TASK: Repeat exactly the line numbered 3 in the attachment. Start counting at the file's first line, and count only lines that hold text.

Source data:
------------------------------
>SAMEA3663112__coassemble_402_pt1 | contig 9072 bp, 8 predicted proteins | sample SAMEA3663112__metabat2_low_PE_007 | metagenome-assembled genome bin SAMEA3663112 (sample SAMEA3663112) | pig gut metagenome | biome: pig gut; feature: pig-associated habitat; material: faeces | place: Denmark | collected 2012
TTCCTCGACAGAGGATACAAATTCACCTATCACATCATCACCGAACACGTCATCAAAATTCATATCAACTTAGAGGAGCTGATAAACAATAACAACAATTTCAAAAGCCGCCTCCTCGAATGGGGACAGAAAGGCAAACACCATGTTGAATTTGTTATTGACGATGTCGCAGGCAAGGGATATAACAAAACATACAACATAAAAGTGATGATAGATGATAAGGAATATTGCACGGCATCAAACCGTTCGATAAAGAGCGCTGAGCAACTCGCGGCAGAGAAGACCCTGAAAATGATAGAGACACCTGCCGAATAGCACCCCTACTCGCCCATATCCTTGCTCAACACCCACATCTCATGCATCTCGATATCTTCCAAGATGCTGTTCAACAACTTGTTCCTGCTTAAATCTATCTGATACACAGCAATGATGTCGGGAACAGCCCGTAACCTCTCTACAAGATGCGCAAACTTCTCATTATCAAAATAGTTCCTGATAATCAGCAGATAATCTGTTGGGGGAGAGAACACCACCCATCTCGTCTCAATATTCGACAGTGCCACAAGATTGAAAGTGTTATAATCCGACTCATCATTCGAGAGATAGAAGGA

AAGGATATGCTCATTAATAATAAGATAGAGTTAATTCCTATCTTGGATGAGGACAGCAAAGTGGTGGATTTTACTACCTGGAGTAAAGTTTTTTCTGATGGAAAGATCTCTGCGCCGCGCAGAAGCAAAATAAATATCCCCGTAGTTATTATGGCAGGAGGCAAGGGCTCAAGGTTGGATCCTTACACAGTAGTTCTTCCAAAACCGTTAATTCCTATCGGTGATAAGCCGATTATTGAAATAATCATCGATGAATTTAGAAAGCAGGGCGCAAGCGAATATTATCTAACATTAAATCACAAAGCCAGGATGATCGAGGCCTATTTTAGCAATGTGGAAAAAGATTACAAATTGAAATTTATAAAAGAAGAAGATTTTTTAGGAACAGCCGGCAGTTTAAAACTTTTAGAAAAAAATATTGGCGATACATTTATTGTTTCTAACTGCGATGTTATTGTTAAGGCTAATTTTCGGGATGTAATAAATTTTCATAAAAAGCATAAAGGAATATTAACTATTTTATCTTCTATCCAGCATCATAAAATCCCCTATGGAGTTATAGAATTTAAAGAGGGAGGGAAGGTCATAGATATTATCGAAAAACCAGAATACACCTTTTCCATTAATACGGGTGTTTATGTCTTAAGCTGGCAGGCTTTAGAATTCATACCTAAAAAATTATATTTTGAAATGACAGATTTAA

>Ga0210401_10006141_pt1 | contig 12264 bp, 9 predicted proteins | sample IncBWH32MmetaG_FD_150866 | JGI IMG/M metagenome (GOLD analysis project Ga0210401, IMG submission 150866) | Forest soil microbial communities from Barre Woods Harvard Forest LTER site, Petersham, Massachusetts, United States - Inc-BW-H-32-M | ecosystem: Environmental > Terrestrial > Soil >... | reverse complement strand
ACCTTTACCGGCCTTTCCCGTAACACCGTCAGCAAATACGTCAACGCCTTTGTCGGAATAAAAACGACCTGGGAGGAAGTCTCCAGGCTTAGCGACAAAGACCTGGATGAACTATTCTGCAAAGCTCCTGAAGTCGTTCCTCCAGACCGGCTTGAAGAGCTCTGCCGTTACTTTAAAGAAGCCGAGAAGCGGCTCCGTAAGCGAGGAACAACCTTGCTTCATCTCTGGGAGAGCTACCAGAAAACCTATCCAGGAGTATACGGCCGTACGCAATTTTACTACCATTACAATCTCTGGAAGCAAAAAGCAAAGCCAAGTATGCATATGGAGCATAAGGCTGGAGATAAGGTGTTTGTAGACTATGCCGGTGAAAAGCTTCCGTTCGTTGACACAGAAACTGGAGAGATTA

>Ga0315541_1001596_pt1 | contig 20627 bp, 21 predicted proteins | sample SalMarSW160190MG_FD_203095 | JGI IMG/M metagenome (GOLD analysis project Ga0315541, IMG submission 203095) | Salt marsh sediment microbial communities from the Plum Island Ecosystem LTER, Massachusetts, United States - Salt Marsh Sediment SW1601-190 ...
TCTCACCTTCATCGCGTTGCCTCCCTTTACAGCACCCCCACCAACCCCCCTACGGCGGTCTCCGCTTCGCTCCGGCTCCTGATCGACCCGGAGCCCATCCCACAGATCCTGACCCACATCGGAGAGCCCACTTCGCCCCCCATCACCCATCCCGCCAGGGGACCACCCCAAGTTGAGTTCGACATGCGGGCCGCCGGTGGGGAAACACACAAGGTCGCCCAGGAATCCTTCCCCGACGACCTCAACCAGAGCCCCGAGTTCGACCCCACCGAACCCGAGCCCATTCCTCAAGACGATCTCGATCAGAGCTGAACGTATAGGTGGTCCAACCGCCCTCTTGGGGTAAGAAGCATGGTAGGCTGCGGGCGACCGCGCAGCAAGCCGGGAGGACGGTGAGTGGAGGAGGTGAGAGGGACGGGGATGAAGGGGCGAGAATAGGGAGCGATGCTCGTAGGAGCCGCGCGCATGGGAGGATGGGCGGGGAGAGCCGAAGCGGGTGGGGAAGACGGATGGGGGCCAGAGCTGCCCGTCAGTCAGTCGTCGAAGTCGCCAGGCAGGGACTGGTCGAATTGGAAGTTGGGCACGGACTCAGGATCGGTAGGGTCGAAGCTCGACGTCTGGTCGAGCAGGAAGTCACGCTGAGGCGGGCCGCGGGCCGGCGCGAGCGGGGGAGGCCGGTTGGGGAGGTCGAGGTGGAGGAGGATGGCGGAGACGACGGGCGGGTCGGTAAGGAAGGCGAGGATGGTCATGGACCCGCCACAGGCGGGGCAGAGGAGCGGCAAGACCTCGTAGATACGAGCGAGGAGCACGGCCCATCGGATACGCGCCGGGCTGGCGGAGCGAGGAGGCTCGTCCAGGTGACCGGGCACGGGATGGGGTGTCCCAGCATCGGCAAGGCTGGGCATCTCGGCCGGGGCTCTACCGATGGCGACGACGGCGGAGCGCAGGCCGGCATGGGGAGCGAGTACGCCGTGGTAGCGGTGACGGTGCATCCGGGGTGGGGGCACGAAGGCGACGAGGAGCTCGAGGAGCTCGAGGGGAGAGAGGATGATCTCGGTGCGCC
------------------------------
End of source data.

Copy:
AAGGATATGCTCATTAATAATAAGATAGAGTTAATTCCTATCTTGGATGAGGACAGCAAAGTGGTGGATTTTACTACCTGGAGTAAAGTTTTTTCTGATGGAAAGATCTCTGCGCCGCGCAGAAGCAAAATAAATATCCCCGTAGTTATTATGGCAGGAGGCAAGGGCTCAAGGTTGGATCCTTACACAGTAGTTCTTCCAAAACCGTTAATTCCTATCGGTGATAAGCCGATTATTGAAATAATCATCGATGAATTTAGAAAGCAGGGCGCAAGCGAATATTATCTAACATTAAATCACAAAGCCAGGATGATCGAGGCCTATTTTAGCAATGTGGAAAAAGATTACAAATTGAAATTTATAAAAGAAGAAGATTTTTTAGGAACAGCCGGCAGTTTAAAACTTTTAGAAAAAAATATTGGCGATACATTTATTGTTTCTAACTGCGATGTTATTGTTAAGGCTAATTTTCGGGATGTAATAAATTTTCATAAAAAGCATAAAGGAATATTAACTATTTTATCTTCTATCCAGCATCATAAAATCCCCTATGGAGTTATAGAATTTAAAGAGGGAGGGAAGGTCATAGATATTATCGAAAAACCAGAATACACCTTTTCCATTAATACGGGTGTTTATGTCTTAAGCTGGCAGGCTTTAGAATTCATACCTAAAAAATTATATTTTGAAATGACAGATTTAA